Send the link below via email or IMCopy
Present to your audienceStart remote presentation
- Invited audience members will follow you as you navigate and present
- People invited to a presentation do not need a Prezi account
- This link expires 10 minutes after you close the presentation
- A maximum of 30 users can follow your presentation
- Learn more about this feature in our knowledge base article
Do you really want to delete this prezi?
Neither you, nor the coeditors you shared it with will be able to recover it again.
Make your likes visible on Facebook?
Connect your Facebook account to Prezi and let your likes appear on your timeline.
You can change this under Settings & Account at any time.
Copy of Responsiblity-Centered Discipline
Transcript of Copy of Responsiblity-Centered Discipline
Mastering the challenging moment with the use of RCD will help teachers keep students afloat in class.
How do we implement Responsibilty-Centered Discipline?
Identifying Compliance Level 2
The student begins to display signs of unwillingness to accept responsibility – including arguing, denying, tattling, ignoring the teacher, or interrupting the teacher.
Identifying Compliance Level 3
The student refuses to accept responsibility and is unable or unwilling to work through the process with the teacher.
Identifying Compliance Level 1
The student quickly recog- nizes that they have made a mistake, takes responsibility for the problem and works well with the teacher to re- solve the issue.
This behavior makes it impossible to preserve
classroom momentum. The teacher will more than likely have to send the student to the In School Suspension Room where
the student is then
asked to reflect on their behavior.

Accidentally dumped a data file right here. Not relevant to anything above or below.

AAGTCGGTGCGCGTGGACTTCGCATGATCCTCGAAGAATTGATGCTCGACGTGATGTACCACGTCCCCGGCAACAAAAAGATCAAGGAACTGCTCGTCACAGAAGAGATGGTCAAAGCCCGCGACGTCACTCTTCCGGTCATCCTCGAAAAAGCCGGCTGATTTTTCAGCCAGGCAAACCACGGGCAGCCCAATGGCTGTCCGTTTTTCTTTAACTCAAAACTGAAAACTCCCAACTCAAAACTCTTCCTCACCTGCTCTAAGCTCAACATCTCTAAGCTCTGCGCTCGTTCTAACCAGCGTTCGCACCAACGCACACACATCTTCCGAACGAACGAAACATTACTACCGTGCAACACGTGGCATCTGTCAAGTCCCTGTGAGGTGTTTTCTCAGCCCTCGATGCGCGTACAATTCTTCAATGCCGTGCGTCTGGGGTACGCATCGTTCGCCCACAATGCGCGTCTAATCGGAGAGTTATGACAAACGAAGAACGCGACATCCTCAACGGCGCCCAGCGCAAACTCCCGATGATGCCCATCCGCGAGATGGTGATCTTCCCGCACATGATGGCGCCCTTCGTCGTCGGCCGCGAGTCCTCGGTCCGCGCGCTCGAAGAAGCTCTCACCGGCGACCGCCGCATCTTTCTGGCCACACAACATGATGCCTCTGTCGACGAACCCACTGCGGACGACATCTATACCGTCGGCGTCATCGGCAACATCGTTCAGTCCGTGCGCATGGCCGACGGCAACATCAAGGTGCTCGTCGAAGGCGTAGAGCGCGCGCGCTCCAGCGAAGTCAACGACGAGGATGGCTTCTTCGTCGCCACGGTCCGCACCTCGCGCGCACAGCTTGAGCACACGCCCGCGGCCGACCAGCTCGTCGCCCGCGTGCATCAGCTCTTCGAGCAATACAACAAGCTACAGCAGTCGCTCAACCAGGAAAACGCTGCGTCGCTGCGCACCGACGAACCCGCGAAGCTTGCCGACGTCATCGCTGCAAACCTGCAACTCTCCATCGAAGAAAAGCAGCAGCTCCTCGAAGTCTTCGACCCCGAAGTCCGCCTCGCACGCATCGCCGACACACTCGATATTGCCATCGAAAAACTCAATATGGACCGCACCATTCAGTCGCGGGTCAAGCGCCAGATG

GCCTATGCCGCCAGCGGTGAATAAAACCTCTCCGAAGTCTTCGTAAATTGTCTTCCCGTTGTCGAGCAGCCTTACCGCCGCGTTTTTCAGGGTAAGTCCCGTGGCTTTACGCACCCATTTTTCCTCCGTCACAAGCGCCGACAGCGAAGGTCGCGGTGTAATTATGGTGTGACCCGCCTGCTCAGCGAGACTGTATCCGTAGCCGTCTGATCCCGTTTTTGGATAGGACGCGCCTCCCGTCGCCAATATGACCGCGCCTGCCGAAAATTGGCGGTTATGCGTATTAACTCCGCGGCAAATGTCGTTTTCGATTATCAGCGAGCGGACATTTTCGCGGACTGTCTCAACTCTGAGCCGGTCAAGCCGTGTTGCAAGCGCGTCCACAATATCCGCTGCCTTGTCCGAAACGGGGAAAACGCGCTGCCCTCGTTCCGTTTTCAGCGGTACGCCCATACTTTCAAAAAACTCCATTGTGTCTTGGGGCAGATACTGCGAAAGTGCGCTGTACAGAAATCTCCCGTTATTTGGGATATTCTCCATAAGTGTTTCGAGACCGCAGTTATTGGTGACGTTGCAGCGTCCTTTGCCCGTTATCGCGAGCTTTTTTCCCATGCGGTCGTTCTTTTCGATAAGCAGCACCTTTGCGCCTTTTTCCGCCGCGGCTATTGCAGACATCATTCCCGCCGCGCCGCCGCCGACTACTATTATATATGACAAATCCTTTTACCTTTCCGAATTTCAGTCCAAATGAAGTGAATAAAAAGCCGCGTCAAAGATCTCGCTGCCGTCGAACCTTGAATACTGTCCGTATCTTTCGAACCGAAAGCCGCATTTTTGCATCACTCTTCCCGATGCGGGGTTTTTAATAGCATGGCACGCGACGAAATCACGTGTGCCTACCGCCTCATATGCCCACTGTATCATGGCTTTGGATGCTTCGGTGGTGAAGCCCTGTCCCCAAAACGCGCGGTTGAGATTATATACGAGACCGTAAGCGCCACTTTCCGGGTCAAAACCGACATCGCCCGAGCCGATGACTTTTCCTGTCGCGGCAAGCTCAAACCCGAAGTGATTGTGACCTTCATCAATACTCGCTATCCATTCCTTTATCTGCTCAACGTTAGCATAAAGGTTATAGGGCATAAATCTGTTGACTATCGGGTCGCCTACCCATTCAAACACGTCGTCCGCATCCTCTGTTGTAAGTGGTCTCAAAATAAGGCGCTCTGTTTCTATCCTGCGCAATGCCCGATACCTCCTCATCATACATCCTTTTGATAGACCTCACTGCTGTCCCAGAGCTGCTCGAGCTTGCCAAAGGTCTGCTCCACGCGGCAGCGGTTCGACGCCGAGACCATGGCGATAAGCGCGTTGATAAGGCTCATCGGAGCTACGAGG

Students may not return to class until they have completed a reflection form and met with the administrator on duty.
This behavior can be dealt with easily with a
nonverbal cue, proximity control,or a quick
This behavior makes it difficult to preserve
classroom momentum. The teacher will probably need to find a good time to have a
"give em five" guided conversation.
"I don't care!"
"F--- this S---!"
"... send me to I.S.S."
"Are you done yet?"
• Support – Use supportive statements that connect to your relationship with the student or identify a strength that she possesses.
• Expectation – Let the student know the expectation you have for him in the class.
• Breakdown – Communicate where you see the expectation breaking down or failing to be met.
• Benefit – Tell the student how meeting the expectation benefits her.
• Closure – Determine whether the situation has been resolved or whether the conversation is at a place where you can feel comfortable moving on.
"Give em Five"
This behavior could be as simple as a student not having a writing utensil for class or as severe as a rude comment between two students in class.
Who should the responsibility of discipline fall on in a school?
Because participation by administration is mandatory for the systemic change that is necessary in order to implement the Take Five Process School wide, the P.B.I.S. team is requesting the following of Administration.
- Administration becomes acquainted with the Take Five process first hand by either watching the 90 minute video provided by Larry Thompson or by attending a day of training with Larry Thompson
- Administration will allow for the training of staff and faculty in the Take FIVE process
- Administration supply the I.S.S. room with an administrator every day when students are present in the room.
- Administration will mandate that students that are sent to I.S.S. complete an approved “reflection form” prior to returning to class (even if the student takes multiple days to complete the form)
- Administration will follow up with each staff/faculty member to see how the Take Five Process worked when used during class